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6. Palestinian Nomads
We Palestinians are attached to the soil of our beloved filastin like no other people. The Palestinians who truly know their homeland the best are the Bedouin or desert nomads. These people have traversed this land for thousands of years, moving from one region to the next in search of food and water for their goats, sheep and camels. It is very possible that some 4,000 years ago the Prophet Ibrahim (A) came to Palestine (from the area of today’s southern Turkey) guided by Bedouin nomads.
Unfortunately, it is becoming harder and harder for the Bedouin to lead their nomadic way of life. Here in Palestine, the occupiers of our land are forcing the free roaming nomads into permanent settlements. The traditional life of the Bedouin, the real “men of the desert”, is, therefore, slowly becoming a thing of the past.
Last year, in early spring, I saw a small tribe of Bedouin who had temporarily encamped outside our village, just off the road leading to Jericho. This was an opportunity for me and many of my village friends to meet Bedouin children our own age. Al-Hamdulillah, my father took us to the Bedouin camp where we were welcomed by the shaikh, or tribal chief, in his bayt sha'ar, or black goat-hair tent.
These hand-made goat-hair tents are extremely practical shelters. Bedouin women are excellent weavers. To make a tent, they first take the rough, dark hair of their goats and spin it into yarn. This is then woven on ground looms (like the one in the illustration) into long bands of black hair fabric. Panels of this material are assembled to form the very light, yet durable “houses of hair”. The tents permit even the slightest breeze to pass through them. If it ever rains, the moisture will cause the goat-hair threads to expand, thus making the tent waterproof.
The Bedouin tent is usually divided into three sections: a guest area on the left, a family area in the middle, and a kitchen on the right. Goat-hair tent dividers are also woven by the Bedouin women. Masha' Allah, because the desert nomads are always on the move, their possessions-mainly carpets, blankets and kitchen items—are few. But a visitor is an honoured guest and we were thus offered small cups of coffee made from freshly roasted and crushed coffee beans.
The Bedouin of Palestine—like all Palestinians, descendents of Ismail Jsui—are deeply religious, al-Hamdulillah. As they do not live in villages or towns, their masjid is the open air! A very simply constructed musallah is made with a low semi-circular wall of rocks that forms a mihrab indicating the direction of Holy Makkah (see illustration).
Before we left for home, we prayed salah al-maghreb with the Bedouin. Our imam who led the prayer was the tribal leader. He recited in the most beautiful tajwid ayahs from surah al-'imran:
Without doubt, the people who have the best claim to Ibrahim are surely those who follow him—as does this Prophet (SM) and all who believe [in him] and Allah is the Protector of those who have faith.
7. The Traditional Market
The illegal occupation of our land in 1948 has changed Palestinian society forever. In the past, villagers like my father could easily transport their harvests of olives to nearby markets in Jericho, Jerusalem (al-quds) and Ramallah. Today, because of frequent checkpoints and roadblocks, it is sometimes very difficult to ship our olives, fruits and vegetables to the towns and cities of Palestine. Even in Bayt Zaytun, some villagers have reverted to bartering when they can not get their produce to market. Last year, for example, it was almost impossible to travel anywhere outside of our area near the Dead Sea. When my uncle could not sell his olive harvest in local towns, he traded his olives for meat, eggs and other necessities.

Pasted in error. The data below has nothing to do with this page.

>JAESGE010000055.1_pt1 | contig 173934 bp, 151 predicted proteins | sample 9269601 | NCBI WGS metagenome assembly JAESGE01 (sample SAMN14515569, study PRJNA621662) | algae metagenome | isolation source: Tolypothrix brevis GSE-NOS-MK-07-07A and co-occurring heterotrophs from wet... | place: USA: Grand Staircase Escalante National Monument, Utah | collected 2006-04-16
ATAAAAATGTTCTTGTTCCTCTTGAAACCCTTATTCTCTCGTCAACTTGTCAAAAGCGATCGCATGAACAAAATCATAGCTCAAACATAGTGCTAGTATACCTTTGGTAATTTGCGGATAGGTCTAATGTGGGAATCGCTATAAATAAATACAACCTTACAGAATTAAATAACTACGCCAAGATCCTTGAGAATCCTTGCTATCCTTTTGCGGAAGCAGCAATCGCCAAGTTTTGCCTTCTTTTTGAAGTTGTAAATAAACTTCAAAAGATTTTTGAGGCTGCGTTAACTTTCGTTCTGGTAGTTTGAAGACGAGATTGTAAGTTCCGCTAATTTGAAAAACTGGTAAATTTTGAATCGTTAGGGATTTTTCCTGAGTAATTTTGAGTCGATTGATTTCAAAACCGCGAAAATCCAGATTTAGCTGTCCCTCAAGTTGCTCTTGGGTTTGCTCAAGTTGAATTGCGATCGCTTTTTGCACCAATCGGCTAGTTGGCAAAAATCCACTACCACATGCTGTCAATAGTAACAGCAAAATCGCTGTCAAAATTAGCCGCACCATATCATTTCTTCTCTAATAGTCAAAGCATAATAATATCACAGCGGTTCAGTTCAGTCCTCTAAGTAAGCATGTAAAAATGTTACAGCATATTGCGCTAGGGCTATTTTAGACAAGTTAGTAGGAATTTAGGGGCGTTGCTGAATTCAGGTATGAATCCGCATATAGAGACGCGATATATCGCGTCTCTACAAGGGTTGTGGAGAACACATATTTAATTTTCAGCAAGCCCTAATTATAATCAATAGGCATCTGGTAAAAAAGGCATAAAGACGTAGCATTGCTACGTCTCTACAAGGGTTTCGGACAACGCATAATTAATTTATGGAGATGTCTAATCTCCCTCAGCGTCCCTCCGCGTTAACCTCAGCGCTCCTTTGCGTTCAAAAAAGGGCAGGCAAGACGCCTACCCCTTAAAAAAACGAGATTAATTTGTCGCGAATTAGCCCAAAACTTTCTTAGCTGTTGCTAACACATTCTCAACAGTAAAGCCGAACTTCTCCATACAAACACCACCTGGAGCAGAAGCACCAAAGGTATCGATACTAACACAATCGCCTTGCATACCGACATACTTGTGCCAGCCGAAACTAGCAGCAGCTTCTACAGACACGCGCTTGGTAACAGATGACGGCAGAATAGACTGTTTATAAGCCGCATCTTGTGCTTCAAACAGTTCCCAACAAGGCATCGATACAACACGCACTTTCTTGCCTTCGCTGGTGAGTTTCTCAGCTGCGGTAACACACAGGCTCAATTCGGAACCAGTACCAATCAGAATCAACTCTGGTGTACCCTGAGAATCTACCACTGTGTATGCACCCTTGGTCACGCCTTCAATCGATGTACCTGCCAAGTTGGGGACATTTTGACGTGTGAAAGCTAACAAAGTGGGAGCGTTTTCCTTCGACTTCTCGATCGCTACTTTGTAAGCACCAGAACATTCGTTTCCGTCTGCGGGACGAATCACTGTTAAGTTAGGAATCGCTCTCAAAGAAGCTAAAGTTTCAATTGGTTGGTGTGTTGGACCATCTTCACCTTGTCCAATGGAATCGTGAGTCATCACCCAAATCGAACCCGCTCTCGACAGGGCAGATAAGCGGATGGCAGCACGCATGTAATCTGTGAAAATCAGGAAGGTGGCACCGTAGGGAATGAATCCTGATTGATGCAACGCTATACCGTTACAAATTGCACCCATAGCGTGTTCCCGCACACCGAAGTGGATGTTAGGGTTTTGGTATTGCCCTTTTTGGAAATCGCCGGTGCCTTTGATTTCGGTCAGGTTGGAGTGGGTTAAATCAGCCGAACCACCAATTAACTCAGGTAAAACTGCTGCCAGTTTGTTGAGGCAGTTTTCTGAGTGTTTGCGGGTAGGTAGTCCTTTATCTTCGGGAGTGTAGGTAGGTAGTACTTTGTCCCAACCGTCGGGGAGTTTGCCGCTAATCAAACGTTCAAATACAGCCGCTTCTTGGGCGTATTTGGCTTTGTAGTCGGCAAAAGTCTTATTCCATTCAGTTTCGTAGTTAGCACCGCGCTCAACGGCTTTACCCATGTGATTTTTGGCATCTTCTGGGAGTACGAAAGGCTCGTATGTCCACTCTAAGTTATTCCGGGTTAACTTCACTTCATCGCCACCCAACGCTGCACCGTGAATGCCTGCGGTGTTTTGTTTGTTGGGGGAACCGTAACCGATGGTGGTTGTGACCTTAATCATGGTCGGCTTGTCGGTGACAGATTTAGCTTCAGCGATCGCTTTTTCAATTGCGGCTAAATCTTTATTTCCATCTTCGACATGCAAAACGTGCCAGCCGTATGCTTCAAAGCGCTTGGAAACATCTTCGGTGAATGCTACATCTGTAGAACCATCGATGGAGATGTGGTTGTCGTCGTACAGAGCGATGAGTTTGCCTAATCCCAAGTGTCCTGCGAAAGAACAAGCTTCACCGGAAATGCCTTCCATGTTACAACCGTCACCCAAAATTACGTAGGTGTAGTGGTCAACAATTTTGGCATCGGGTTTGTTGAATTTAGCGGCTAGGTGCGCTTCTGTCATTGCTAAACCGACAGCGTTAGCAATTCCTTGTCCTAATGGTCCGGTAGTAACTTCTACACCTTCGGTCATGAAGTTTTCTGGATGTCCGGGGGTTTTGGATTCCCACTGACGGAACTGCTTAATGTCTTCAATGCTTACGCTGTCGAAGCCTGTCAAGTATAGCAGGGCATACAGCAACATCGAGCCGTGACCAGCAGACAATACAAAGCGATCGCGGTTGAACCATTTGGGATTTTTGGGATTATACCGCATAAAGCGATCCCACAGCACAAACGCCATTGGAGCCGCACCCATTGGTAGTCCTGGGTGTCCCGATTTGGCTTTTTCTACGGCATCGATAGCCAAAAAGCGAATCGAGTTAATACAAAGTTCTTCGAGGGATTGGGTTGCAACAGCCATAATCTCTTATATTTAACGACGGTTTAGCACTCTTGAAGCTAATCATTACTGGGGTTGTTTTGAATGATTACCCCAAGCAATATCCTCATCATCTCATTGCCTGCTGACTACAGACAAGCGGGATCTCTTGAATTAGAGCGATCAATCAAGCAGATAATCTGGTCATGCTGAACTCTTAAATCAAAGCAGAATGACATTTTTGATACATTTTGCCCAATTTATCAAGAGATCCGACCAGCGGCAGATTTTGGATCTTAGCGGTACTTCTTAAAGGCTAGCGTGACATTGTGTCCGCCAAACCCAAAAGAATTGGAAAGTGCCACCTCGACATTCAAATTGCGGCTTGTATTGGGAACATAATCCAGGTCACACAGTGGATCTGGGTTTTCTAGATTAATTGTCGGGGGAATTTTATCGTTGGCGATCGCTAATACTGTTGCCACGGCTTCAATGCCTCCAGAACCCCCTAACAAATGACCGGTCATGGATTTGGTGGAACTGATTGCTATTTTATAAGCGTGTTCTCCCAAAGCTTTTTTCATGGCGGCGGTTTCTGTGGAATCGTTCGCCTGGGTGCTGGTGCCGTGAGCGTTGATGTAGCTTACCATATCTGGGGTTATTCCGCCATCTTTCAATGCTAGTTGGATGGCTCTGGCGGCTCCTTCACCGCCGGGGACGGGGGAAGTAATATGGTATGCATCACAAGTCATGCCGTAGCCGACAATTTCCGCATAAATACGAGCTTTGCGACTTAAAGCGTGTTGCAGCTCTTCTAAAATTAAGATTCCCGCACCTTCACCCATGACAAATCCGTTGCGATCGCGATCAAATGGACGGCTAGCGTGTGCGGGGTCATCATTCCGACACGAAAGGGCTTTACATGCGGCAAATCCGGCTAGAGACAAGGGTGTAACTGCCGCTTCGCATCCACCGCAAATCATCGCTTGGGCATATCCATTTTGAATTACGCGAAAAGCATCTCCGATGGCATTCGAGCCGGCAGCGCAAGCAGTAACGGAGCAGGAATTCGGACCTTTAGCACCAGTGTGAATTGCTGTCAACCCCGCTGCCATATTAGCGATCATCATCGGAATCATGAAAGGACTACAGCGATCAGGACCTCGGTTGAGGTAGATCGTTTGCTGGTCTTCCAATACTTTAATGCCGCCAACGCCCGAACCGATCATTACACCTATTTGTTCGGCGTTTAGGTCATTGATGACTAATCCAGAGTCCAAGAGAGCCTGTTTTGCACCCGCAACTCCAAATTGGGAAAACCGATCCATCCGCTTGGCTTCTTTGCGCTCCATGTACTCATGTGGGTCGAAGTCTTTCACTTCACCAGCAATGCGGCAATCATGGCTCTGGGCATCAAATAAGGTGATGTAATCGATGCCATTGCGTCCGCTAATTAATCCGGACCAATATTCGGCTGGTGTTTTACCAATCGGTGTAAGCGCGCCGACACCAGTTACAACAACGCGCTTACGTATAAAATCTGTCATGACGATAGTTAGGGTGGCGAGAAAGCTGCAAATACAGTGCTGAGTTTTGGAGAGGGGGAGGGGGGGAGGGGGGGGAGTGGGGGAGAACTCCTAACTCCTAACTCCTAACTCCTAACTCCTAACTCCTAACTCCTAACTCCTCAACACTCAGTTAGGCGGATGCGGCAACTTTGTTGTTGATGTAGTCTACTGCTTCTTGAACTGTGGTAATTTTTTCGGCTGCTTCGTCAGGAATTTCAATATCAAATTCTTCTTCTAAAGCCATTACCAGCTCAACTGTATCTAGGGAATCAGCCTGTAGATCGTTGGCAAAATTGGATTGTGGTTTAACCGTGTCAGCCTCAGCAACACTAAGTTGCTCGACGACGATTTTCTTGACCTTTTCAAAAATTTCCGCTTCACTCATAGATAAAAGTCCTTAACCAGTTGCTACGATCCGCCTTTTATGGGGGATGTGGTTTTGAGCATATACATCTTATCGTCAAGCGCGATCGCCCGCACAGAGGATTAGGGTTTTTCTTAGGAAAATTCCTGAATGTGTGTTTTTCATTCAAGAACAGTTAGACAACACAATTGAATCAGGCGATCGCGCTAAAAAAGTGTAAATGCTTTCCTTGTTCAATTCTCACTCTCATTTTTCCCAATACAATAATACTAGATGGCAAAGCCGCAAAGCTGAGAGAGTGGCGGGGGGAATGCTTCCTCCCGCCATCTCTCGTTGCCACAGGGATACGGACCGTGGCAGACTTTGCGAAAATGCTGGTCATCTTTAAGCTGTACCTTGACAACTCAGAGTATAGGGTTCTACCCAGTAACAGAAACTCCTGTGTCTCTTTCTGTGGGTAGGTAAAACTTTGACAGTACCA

The Aaab souq, or traditional market, is a basic part of our Islamic way of life. On special days of the week or month, lively, outdoor markets offer a wide range of goods for sale. Until very recently, I used to go with my father to the old covered marketplace in Jericho. It is called the khan al-tujjar, or “traders’ market” (see illustration). Villagers from all around would come here to sell their fresh vegetables, fruits, garden-grown herbs and delicious Palestinian sesame seed “ring bread”. Visiting the souq was also an opportunity to meet and chat with old friends from neighbouring villages.
For centuries, Palestinian women have sewn beautiful traditional costumes whose designs varied from region to region. My mother, at the age of six or seven, learned from her grandmother how to embroider delicate patterns using a needle and thread. Al-Hamdulillah, these traditional dresses (thawbs) have become a symbol of pride in our rich Islamic cultural heritage. Such costumes are sold in the souq and are eagerly bought by Palestinians of all walks of life. Al-Hamdulillah, our cultural heritage is a rich one. Our occupiers, however, have a shameful habit of “stealing” our heritage and calling it their own. For example, even our traditional food, such as falafel (deep-fried chick-pea paste balls), they like to call their “national snack”!
The khan al-tujjar is an old trading centre that has served many generations of Palestinians under its roof. It has known good times and bad. InshaAllah, this market like all others in Palestine, can once again be a bustling and thriving centre of local commerce.
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